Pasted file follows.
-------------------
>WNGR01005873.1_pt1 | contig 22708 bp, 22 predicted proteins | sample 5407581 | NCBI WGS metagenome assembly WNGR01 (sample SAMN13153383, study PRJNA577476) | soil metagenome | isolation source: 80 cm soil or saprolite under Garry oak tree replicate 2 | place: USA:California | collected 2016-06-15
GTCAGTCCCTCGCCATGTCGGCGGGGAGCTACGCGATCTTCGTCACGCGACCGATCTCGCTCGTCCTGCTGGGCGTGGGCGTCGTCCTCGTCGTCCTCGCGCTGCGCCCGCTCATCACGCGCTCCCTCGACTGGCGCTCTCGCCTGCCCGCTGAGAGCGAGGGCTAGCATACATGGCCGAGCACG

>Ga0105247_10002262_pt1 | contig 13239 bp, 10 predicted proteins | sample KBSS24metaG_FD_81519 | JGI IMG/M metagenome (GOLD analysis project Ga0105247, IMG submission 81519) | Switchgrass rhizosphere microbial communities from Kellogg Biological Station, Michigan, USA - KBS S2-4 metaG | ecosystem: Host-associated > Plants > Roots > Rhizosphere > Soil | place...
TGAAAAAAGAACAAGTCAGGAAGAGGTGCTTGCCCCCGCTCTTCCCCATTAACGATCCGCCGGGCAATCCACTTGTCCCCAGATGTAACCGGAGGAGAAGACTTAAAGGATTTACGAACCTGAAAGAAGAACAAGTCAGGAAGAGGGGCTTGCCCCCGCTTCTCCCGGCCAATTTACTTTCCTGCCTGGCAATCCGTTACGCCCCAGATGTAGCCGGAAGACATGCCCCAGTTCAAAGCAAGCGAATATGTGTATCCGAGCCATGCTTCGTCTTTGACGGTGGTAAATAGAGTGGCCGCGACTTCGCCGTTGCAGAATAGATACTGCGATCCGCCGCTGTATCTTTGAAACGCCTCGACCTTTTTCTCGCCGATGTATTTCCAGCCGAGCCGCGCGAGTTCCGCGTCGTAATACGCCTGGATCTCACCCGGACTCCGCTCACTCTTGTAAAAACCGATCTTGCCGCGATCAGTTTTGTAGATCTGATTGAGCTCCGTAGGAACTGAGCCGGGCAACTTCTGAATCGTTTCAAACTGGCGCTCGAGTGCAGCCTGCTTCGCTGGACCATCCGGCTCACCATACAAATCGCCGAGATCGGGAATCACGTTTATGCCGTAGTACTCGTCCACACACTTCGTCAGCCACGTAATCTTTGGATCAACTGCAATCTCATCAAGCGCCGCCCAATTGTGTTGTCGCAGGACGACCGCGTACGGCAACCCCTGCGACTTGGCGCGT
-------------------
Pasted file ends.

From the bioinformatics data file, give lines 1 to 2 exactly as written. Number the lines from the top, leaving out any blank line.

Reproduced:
>WNGR01005873.1_pt1 | contig 22708 bp, 22 predicted proteins | sample 5407581 | NCBI WGS metagenome assembly WNGR01 (sample SAMN13153383, study PRJNA577476) | soil metagenome | isolation source: 80 cm soil or saprolite under Garry oak tree replicate 2 | place: USA:California | collected 2016-06-15
GTCAGTCCCTCGCCATGTCGGCGGGGAGCTACGCGATCTTCGTCACGCGACCGATCTCGCTCGTCCTGCTGGGCGTGGGCGTCGTCCTCGTCGTCCTCGCGCTGCGCCCGCTCATCACGCGCTCCCTCGACTGGCGCTCTCGCCTGCCCGCTGAGAGCGAGGGCTAGCATACATGGCCGAGCACG